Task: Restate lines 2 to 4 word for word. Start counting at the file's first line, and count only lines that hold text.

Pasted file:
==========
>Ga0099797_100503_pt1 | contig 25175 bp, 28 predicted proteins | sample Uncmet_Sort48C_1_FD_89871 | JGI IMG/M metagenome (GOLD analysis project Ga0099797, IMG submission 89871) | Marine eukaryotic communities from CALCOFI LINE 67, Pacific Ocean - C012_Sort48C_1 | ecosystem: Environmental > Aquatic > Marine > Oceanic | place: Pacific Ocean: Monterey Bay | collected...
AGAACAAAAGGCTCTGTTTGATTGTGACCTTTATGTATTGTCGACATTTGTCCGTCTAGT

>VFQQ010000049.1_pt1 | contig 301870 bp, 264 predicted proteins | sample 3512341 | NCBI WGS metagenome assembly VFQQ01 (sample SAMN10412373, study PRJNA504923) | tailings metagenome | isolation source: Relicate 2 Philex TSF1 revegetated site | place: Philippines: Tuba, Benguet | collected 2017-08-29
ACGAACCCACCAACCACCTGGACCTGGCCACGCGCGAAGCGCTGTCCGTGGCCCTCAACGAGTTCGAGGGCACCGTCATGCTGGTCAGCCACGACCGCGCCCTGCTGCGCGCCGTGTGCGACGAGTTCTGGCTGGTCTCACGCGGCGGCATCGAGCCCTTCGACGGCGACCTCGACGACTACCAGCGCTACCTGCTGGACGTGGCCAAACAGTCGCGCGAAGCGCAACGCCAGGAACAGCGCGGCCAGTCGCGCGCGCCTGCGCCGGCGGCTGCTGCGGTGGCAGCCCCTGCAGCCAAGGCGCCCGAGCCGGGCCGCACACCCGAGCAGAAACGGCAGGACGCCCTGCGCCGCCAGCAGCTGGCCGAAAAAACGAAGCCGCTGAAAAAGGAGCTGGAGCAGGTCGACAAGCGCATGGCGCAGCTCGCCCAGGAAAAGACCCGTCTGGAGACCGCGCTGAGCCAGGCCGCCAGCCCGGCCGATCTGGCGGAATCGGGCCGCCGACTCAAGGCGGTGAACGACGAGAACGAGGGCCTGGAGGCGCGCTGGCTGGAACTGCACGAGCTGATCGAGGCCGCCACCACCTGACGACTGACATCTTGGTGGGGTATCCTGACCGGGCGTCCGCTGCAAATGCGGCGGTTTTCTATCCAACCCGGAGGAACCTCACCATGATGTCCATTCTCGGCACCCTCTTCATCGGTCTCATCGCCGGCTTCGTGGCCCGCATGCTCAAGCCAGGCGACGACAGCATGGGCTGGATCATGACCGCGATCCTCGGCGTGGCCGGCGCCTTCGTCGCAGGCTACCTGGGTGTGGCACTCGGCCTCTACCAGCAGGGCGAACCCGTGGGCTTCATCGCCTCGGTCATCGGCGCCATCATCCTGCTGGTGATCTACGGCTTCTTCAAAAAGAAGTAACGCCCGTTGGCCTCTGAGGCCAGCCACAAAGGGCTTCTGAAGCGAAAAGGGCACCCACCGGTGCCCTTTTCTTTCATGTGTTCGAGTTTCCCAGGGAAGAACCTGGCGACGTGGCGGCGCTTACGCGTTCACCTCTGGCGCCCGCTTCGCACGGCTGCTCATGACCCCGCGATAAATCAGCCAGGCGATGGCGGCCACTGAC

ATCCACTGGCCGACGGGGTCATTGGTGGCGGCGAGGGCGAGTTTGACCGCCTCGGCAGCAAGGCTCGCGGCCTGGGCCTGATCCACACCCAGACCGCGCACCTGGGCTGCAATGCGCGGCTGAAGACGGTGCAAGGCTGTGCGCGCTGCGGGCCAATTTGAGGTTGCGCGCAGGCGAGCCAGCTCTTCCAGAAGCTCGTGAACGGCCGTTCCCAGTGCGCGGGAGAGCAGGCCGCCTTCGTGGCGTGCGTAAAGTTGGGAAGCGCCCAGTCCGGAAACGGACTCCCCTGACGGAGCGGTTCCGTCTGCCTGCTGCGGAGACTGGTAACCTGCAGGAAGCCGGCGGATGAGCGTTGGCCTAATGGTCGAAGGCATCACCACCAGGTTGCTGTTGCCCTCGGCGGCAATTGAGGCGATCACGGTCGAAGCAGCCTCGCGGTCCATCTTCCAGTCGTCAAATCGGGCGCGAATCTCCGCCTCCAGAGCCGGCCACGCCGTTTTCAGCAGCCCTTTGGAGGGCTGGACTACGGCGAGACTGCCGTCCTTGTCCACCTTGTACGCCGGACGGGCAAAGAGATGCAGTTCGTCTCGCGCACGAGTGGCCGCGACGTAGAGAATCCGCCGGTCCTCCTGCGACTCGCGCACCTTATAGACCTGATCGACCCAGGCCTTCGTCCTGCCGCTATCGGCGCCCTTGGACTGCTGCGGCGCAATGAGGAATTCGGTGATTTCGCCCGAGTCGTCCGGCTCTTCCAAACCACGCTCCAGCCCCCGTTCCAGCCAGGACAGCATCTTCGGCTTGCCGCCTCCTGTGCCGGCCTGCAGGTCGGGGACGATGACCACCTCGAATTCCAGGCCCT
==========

AGAACAAAAGGCTCTGTTTGATTGTGACCTTTATGTATTGTCGACATTTGTCCGTCTAGT

>VFQQ010000049.1_pt1 | contig 301870 bp, 264 predicted proteins | sample 3512341 | NCBI WGS metagenome assembly VFQQ01 (sample SAMN10412373, study PRJNA504923) | tailings metagenome | isolation source: Relicate 2 Philex TSF1 revegetated site | place: Philippines: Tuba, Benguet | collected 2017-08-29
ACGAACCCACCAACCACCTGGACCTGGCCACGCGCGAAGCGCTGTCCGTGGCCCTCAACGAGTTCGAGGGCACCGTCATGCTGGTCAGCCACGACCGCGCCCTGCTGCGCGCCGTGTGCGACGAGTTCTGGCTGGTCTCACGCGGCGGCATCGAGCCCTTCGACGGCGACCTCGACGACTACCAGCGCTACCTGCTGGACGTGGCCAAACAGTCGCGCGAAGCGCAACGCCAGGAACAGCGCGGCCAGTCGCGCGCGCCTGCGCCGGCGGCTGCTGCGGTGGCAGCCCCTGCAGCCAAGGCGCCCGAGCCGGGCCGCACACCCGAGCAGAAACGGCAGGACGCCCTGCGCCGCCAGCAGCTGGCCGAAAAAACGAAGCCGCTGAAAAAGGAGCTGGAGCAGGTCGACAAGCGCATGGCGCAGCTCGCCCAGGAAAAGACCCGTCTGGAGACCGCGCTGAGCCAGGCCGCCAGCCCGGCCGATCTGGCGGAATCGGGCCGCCGACTCAAGGCGGTGAACGACGAGAACGAGGGCCTGGAGGCGCGCTGGCTGGAACTGCACGAGCTGATCGAGGCCGCCACCACCTGACGACTGACATCTTGGTGGGGTATCCTGACCGGGCGTCCGCTGCAAATGCGGCGGTTTTCTATCCAACCCGGAGGAACCTCACCATGATGTCCATTCTCGGCACCCTCTTCATCGGTCTCATCGCCGGCTTCGTGGCCCGCATGCTCAAGCCAGGCGACGACAGCATGGGCTGGATCATGACCGCGATCCTCGGCGTGGCCGGCGCCTTCGTCGCAGGCTACCTGGGTGTGGCACTCGGCCTCTACCAGCAGGGCGAACCCGTGGGCTTCATCGCCTCGGTCATCGGCGCCATCATCCTGCTGGTGATCTACGGCTTCTTCAAAAAGAAGTAACGCCCGTTGGCCTCTGAGGCCAGCCACAAAGGGCTTCTGAAGCGAAAAGGGCACCCACCGGTGCCCTTTTCTTTCATGTGTTCGAGTTTCCCAGGGAAGAACCTGGCGACGTGGCGGCGCTTACGCGTTCACCTCTGGCGCCCGCTTCGCACGGCTGCTCATGACCCCGCGATAAATCAGCCAGGCGATGGCGGCCACTGAC